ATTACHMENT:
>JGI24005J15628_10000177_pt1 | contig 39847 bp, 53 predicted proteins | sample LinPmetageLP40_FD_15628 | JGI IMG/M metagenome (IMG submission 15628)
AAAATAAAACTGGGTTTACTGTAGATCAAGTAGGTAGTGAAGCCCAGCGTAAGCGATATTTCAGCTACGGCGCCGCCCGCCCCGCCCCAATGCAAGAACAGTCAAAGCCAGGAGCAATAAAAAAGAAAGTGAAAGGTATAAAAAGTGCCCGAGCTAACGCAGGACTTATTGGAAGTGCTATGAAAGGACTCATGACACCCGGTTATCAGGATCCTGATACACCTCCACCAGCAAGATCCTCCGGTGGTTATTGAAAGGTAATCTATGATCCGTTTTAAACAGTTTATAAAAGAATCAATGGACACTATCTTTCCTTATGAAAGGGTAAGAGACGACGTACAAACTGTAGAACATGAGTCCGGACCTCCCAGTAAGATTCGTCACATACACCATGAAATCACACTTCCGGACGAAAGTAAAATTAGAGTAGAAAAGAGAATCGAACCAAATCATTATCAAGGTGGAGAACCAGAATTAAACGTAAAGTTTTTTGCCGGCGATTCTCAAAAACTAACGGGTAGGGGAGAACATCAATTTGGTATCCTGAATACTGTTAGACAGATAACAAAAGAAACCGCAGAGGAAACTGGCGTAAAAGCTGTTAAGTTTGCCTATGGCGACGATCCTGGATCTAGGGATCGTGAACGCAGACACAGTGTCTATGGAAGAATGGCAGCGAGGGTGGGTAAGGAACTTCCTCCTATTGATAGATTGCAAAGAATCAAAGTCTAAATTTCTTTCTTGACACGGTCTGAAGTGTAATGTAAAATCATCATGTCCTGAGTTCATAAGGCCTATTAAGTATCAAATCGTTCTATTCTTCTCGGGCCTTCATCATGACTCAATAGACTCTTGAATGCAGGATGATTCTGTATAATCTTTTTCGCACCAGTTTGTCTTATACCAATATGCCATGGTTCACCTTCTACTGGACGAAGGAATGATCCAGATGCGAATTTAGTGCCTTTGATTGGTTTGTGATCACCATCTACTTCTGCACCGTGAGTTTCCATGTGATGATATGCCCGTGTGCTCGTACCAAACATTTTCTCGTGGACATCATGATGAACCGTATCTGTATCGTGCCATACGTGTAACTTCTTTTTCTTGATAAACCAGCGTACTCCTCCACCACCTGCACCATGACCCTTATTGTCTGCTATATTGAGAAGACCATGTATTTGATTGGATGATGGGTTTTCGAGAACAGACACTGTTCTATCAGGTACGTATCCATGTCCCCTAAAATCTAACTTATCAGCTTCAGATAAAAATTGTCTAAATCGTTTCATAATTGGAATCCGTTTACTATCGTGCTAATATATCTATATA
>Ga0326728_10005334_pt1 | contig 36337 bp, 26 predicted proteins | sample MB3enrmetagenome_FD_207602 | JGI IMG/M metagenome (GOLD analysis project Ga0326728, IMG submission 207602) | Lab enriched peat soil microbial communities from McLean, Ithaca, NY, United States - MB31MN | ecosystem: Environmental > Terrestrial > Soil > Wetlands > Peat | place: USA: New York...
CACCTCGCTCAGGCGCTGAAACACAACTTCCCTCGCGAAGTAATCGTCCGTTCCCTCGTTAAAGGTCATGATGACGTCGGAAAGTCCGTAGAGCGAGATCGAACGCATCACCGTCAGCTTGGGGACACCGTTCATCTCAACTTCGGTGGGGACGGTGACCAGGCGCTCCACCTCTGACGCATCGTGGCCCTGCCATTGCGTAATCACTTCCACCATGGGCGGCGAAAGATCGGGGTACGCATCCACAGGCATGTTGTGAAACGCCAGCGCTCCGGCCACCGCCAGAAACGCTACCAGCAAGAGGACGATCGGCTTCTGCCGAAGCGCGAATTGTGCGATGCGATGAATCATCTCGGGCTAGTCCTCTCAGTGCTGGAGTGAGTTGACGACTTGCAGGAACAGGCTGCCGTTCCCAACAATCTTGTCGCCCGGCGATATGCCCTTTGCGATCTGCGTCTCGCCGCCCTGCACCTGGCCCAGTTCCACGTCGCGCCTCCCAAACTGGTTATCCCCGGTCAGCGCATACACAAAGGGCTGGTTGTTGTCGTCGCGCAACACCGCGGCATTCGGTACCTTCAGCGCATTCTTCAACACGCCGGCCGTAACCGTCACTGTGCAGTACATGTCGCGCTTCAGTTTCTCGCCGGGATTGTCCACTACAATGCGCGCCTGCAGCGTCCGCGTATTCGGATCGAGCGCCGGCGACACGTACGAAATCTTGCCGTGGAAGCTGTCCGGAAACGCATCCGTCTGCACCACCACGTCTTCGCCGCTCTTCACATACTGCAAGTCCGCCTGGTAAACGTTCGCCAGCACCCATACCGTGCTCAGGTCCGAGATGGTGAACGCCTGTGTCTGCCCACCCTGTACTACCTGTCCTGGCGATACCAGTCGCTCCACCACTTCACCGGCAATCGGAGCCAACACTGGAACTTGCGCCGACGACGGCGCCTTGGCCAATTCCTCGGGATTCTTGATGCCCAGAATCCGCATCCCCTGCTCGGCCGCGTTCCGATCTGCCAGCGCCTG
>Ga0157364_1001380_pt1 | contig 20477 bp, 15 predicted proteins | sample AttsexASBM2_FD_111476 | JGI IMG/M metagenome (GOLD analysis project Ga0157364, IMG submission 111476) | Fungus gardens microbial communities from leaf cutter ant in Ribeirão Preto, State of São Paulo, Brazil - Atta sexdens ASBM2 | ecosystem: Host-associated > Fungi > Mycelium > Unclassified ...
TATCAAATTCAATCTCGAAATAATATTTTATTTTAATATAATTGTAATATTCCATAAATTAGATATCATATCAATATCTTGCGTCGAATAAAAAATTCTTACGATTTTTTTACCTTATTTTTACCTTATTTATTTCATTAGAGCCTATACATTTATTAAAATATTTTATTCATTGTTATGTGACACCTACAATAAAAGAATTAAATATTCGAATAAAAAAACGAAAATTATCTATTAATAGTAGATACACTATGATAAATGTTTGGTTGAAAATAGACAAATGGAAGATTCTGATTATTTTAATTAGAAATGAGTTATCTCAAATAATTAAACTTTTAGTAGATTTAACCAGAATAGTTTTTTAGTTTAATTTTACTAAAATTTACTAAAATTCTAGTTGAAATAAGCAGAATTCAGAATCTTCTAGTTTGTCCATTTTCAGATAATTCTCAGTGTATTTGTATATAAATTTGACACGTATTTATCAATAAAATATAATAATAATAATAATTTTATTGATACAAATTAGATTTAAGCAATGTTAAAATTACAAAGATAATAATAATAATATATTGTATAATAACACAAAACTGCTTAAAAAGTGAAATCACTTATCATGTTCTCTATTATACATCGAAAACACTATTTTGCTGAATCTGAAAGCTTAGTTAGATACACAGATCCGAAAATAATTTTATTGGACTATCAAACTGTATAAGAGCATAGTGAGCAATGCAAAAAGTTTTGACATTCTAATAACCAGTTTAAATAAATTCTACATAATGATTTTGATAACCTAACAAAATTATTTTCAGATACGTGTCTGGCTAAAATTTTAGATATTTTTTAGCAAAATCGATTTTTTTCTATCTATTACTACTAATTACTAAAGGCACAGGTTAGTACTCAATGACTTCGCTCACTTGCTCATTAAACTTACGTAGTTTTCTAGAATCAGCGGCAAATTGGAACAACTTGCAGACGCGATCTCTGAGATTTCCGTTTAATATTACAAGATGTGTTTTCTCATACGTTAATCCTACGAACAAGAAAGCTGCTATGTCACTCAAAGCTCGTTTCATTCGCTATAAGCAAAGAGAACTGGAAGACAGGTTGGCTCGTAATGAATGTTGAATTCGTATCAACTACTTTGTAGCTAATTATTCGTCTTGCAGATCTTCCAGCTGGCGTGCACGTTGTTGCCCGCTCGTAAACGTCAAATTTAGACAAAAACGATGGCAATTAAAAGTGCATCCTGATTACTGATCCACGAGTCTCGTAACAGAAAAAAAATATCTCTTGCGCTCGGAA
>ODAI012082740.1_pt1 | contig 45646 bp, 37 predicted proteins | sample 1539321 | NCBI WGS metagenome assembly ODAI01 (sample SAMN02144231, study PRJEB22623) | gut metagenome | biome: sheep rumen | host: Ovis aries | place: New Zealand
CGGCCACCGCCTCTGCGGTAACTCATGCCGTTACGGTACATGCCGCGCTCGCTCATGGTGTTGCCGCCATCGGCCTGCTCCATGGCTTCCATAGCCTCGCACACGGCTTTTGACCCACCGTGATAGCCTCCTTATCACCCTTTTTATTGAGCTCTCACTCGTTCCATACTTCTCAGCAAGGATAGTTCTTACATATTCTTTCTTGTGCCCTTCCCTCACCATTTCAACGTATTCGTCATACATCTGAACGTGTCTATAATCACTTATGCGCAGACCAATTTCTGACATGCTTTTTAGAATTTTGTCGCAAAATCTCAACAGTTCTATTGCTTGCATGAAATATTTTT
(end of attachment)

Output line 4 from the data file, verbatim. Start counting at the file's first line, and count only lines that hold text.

CACCTCGCTCAGGCGCTGAAACACAACTTCCCTCGCGAAGTAATCGTCCGTTCCCTCGTTAAAGGTCATGATGACGTCGGAAAGTCCGTAGAGCGAGATCGAACGCATCACCGTCAGCTTGGGGACACCGTTCATCTCAACTTCGGTGGGGACGGTGACCAGGCGCTCCACCTCTGACGCATCGTGGCCCTGCCATTGCGTAATCACTTCCACCATGGGCGGCGAAAGATCGGGGTACGCATCCACAGGCATGTTGTGAAACGCCAGCGCTCCGGCCACCGCCAGAAACGCTACCAGCAAGAGGACGATCGGCTTCTGCCGAAGCGCGAATTGTGCGATGCGATGAATCATCTCGGGCTAGTCCTCTCAGTGCTGGAGTGAGTTGACGACTTGCAGGAACAGGCTGCCGTTCCCAACAATCTTGTCGCCCGGCGATATGCCCTTTGCGATCTGCGTCTCGCCGCCCTGCACCTGGCCCAGTTCCACGTCGCGCCTCCCAAACTGGTTATCCCCGGTCAGCGCATACACAAAGGGCTGGTTGTTGTCGTCGCGCAACACCGCGGCATTCGGTACCTTCAGCGCATTCTTCAACACGCCGGCCGTAACCGTCACTGTGCAGTACATGTCGCGCTTCAGTTTCTCGCCGGGATTGTCCACTACAATGCGCGCCTGCAGCGTCCGCGTATTCGGATCGAGCGCCGGCGACACGTACGAAATCTTGCCGTGGAAGCTGTCCGGAAACGCATCCGTCTGCACCACCACGTCTTCGCCGCTCTTCACATACTGCAAGTCCGCCTGGTAAACGTTCGCCAGCACCCATACCGTGCTCAGGTCCGAGATGGTGAACGCCTGTGTCTGCCCACCCTGTACTACCTGTCCTGGCGATACCAGTCGCTCCACCACTTCACCGGCAATCGGAGCCAACACTGGAACTTGCGCCGACGACGGCGCCTTGGCCAATTCCTCGGGATTCTTGATGCCCAGAATCCGCATCCCCTGCTCGGCCGCGTTCCGATCTGCCAGCGCCTG